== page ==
Pittsburgh was my favourite city. Everyone would always ask “why the hell are you going there!?” But the whole place is just so stimulating. Architecturally, that is. The city is built on mountains amidst rivers. Hours were spent driving across bridges, up hills and down winding streets with terraced houses. (You have no idea how refreshing it was to see terraced houses, they are few and far between here.) I was with couchsurfers at this point: a Jordanian, a Taiwanese, 3 Americans and I. We had some great Thai food, walked in and out of a strip club, and went to the mountain top to get a view of the whole city. I would definitely be more than happy to spend some more time in this vibrant and eclectic city.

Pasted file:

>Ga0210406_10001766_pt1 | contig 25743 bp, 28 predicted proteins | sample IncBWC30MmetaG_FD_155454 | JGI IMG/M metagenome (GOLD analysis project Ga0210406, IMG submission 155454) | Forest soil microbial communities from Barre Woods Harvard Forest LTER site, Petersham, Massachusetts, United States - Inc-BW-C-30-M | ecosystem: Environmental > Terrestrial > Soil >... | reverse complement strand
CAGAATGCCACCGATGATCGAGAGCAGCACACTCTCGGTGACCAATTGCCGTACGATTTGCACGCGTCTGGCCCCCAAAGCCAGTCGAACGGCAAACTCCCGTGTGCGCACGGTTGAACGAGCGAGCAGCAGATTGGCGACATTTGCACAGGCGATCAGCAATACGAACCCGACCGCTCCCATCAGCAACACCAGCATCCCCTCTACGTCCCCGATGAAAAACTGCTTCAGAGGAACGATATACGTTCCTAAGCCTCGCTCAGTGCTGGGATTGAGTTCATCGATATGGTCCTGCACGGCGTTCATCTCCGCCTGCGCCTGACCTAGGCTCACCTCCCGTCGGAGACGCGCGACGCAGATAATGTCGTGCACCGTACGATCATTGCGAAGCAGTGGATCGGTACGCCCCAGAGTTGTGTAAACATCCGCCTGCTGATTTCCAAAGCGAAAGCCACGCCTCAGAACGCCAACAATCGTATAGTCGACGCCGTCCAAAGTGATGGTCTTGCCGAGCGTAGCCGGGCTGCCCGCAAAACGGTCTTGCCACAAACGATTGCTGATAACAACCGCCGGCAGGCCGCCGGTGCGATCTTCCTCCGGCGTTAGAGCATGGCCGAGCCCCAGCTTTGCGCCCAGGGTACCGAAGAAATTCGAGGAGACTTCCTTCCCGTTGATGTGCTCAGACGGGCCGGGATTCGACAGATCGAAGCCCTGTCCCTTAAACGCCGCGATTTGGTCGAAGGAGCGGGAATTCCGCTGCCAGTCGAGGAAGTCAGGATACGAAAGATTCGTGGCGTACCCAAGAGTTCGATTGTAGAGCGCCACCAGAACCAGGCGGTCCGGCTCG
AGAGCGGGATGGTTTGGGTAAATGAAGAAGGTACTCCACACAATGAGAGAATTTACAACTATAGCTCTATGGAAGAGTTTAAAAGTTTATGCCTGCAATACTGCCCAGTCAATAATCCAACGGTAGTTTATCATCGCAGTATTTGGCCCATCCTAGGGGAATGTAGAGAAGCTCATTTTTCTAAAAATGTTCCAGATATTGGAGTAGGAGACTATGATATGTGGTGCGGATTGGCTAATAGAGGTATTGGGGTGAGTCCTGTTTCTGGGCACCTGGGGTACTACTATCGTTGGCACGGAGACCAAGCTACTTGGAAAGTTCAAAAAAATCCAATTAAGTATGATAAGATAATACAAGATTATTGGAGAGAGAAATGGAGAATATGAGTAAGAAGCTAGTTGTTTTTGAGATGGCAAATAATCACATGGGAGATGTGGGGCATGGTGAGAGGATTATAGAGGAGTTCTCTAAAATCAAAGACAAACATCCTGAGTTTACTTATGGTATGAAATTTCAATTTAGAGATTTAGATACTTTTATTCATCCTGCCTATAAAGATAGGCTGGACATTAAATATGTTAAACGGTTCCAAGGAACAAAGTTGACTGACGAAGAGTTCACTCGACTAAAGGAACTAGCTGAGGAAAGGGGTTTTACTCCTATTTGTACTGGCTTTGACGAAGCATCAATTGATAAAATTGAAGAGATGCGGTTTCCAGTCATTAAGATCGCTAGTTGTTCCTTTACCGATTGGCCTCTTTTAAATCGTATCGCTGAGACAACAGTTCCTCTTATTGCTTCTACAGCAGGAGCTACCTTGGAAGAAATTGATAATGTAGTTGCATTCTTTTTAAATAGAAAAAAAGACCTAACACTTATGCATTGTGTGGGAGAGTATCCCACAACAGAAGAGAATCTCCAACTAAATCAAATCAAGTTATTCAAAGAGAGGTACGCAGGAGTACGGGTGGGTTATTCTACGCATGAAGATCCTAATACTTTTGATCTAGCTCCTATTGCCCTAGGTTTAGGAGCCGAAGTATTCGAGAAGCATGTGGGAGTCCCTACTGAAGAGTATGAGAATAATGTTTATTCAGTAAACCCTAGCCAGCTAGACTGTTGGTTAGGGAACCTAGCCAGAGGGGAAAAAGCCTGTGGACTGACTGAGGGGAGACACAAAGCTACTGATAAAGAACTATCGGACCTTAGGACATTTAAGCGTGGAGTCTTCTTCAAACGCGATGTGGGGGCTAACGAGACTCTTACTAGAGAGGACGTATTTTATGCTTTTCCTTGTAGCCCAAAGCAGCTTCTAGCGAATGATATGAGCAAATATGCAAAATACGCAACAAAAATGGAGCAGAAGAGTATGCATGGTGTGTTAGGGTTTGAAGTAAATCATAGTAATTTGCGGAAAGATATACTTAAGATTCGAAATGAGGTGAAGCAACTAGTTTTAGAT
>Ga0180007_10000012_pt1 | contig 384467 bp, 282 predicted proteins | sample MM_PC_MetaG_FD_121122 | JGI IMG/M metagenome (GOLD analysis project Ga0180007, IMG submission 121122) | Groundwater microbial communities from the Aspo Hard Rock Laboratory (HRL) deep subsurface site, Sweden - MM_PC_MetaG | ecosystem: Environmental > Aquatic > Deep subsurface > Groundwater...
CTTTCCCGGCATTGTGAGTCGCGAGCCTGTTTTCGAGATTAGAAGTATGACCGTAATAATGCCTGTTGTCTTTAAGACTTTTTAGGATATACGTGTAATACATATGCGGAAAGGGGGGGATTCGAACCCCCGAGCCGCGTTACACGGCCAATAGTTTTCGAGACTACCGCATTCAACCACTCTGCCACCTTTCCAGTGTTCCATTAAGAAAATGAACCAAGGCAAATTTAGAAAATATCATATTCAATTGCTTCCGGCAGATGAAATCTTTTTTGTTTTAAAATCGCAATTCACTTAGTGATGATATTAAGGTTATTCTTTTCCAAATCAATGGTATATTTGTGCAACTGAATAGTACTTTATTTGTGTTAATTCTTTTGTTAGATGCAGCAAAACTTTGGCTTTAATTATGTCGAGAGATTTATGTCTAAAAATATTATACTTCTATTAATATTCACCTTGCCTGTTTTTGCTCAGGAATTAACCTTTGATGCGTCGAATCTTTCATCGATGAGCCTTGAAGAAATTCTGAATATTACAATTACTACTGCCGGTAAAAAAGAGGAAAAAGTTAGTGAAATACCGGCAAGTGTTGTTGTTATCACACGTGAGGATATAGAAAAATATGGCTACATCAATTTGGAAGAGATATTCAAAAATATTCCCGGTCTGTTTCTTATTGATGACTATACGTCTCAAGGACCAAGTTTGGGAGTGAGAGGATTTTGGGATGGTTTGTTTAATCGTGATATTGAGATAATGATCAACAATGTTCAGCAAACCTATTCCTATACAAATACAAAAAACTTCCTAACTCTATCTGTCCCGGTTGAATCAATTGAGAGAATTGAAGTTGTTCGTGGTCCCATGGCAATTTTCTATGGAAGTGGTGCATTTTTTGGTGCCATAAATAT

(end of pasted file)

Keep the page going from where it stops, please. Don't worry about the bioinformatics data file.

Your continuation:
Michigan next. I stayed with a friend, in the woods on Osterhout Lake. I suddenly lost my breath; I had forgotten what true silence sounded like. I had a thoroughly interesting conversation with my friend’s Dad, who is pro-guns. I held his 44 Magnum in my hands. It was a strange feeling that is difficult to describe. You can really feel the weight, and the strain of directing it at something for a prolonged amount of time. I can’t even begin to imagine what it feels like to hold a loaded gun. He’s intelligent, well educated and I was keen to hear his point of view, and to be honest I agreed with most of them. It’s true that suddenly making guns illegal won’t really solve anything. The issue lies deeper, with how people communicate within families and how a family communicates within the greater social spectrum. An interesting point was made that with atheism on the rise, there may be a loss of community, in a way religion provides a space for people to come together and be social with one another (I am not trying to say that being an atheist makes you a psycho killer! I mean that it’s a possible example for people being less social…) It’s now so easy for people to grow up detached, in our world of technology, people living like zombies in front of the television eating ready meals. And when someone begins to show signs of mental health? Take a pill, that’ll make everything better! Why not talk about it? Yeah, that takes more effort, but surely humanity has always had a craving for discussion and conversation and learning about who we really are. Where has this thirst gone? Is technology sucking it from our souls as we speak? Or is it something else?